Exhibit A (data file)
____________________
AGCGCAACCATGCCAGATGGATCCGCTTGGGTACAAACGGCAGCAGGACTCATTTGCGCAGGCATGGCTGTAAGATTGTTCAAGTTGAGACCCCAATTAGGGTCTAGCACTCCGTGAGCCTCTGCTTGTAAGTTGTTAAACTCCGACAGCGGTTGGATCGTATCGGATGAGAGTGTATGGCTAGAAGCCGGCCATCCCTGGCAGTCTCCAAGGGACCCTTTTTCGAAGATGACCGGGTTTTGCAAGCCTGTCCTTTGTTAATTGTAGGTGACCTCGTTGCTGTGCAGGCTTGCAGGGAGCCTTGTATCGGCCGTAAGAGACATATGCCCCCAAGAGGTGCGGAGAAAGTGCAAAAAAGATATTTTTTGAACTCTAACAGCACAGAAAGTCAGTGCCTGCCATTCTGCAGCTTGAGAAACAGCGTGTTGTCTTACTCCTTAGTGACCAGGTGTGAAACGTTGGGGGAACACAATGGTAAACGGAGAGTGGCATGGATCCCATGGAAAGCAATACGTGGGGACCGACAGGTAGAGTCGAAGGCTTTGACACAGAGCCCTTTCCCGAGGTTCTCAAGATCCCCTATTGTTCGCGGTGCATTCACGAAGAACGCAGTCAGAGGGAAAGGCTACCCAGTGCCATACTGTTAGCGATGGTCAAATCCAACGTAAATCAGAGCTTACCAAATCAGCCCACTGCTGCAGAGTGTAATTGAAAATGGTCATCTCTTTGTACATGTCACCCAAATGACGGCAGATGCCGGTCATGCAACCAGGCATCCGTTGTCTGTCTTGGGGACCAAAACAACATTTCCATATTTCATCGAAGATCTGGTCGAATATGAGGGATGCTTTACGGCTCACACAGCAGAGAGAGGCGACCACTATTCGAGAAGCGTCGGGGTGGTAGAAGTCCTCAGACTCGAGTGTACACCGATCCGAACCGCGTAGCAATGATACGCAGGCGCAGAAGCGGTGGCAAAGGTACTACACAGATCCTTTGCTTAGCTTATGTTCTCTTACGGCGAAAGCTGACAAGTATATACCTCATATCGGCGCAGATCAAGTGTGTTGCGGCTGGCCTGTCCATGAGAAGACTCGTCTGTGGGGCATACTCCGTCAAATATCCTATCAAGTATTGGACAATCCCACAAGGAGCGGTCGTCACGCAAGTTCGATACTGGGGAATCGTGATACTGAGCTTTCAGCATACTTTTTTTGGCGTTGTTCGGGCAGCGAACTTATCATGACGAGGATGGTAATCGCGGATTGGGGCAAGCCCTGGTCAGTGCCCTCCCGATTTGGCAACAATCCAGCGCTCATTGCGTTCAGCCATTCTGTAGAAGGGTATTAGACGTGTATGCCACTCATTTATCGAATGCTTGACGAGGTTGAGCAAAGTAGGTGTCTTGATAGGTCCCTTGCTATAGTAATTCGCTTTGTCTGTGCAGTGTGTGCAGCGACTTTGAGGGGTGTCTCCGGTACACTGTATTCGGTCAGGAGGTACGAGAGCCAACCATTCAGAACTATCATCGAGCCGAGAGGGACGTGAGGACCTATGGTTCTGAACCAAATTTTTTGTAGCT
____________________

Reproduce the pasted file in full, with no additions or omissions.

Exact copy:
AGCGCAACCATGCCAGATGGATCCGCTTGGGTACAAACGGCAGCAGGACTCATTTGCGCAGGCATGGCTGTAAGATTGTTCAAGTTGAGACCCCAATTAGGGTCTAGCACTCCGTGAGCCTCTGCTTGTAAGTTGTTAAACTCCGACAGCGGTTGGATCGTATCGGATGAGAGTGTATGGCTAGAAGCCGGCCATCCCTGGCAGTCTCCAAGGGACCCTTTTTCGAAGATGACCGGGTTTTGCAAGCCTGTCCTTTGTTAATTGTAGGTGACCTCGTTGCTGTGCAGGCTTGCAGGGAGCCTTGTATCGGCCGTAAGAGACATATGCCCCCAAGAGGTGCGGAGAAAGTGCAAAAAAGATATTTTTTGAACTCTAACAGCACAGAAAGTCAGTGCCTGCCATTCTGCAGCTTGAGAAACAGCGTGTTGTCTTACTCCTTAGTGACCAGGTGTGAAACGTTGGGGGAACACAATGGTAAACGGAGAGTGGCATGGATCCCATGGAAAGCAATACGTGGGGACCGACAGGTAGAGTCGAAGGCTTTGACACAGAGCCCTTTCCCGAGGTTCTCAAGATCCCCTATTGTTCGCGGTGCATTCACGAAGAACGCAGTCAGAGGGAAAGGCTACCCAGTGCCATACTGTTAGCGATGGTCAAATCCAACGTAAATCAGAGCTTACCAAATCAGCCCACTGCTGCAGAGTGTAATTGAAAATGGTCATCTCTTTGTACATGTCACCCAAATGACGGCAGATGCCGGTCATGCAACCAGGCATCCGTTGTCTGTCTTGGGGACCAAAACAACATTTCCATATTTCATCGAAGATCTGGTCGAATATGAGGGATGCTTTACGGCTCACACAGCAGAGAGAGGCGACCACTATTCGAGAAGCGTCGGGGTGGTAGAAGTCCTCAGACTCGAGTGTACACCGATCCGAACCGCGTAGCAATGATACGCAGGCGCAGAAGCGGTGGCAAAGGTACTACACAGATCCTTTGCTTAGCTTATGTTCTCTTACGGCGAAAGCTGACAAGTATATACCTCATATCGGCGCAGATCAAGTGTGTTGCGGCTGGCCTGTCCATGAGAAGACTCGTCTGTGGGGCATACTCCGTCAAATATCCTATCAAGTATTGGACAATCCCACAAGGAGCGGTCGTCACGCAAGTTCGATACTGGGGAATCGTGATACTGAGCTTTCAGCATACTTTTTTTGGCGTTGTTCGGGCAGCGAACTTATCATGACGAGGATGGTAATCGCGGATTGGGGCAAGCCCTGGTCAGTGCCCTCCCGATTTGGCAACAATCCAGCGCTCATTGCGTTCAGCCATTCTGTAGAAGGGTATTAGACGTGTATGCCACTCATTTATCGAATGCTTGACGAGGTTGAGCAAAGTAGGTGTCTTGATAGGTCCCTTGCTATAGTAATTCGCTTTGTCTGTGCAGTGTGTGCAGCGACTTTGAGGGGTGTCTCCGGTACACTGTATTCGGTCAGGAGGTACGAGAGCCAACCATTCAGAACTATCATCGAGCCGAGAGGGACGTGAGGACCTATGGTTCTGAACCAAATTTTTTGTAGCT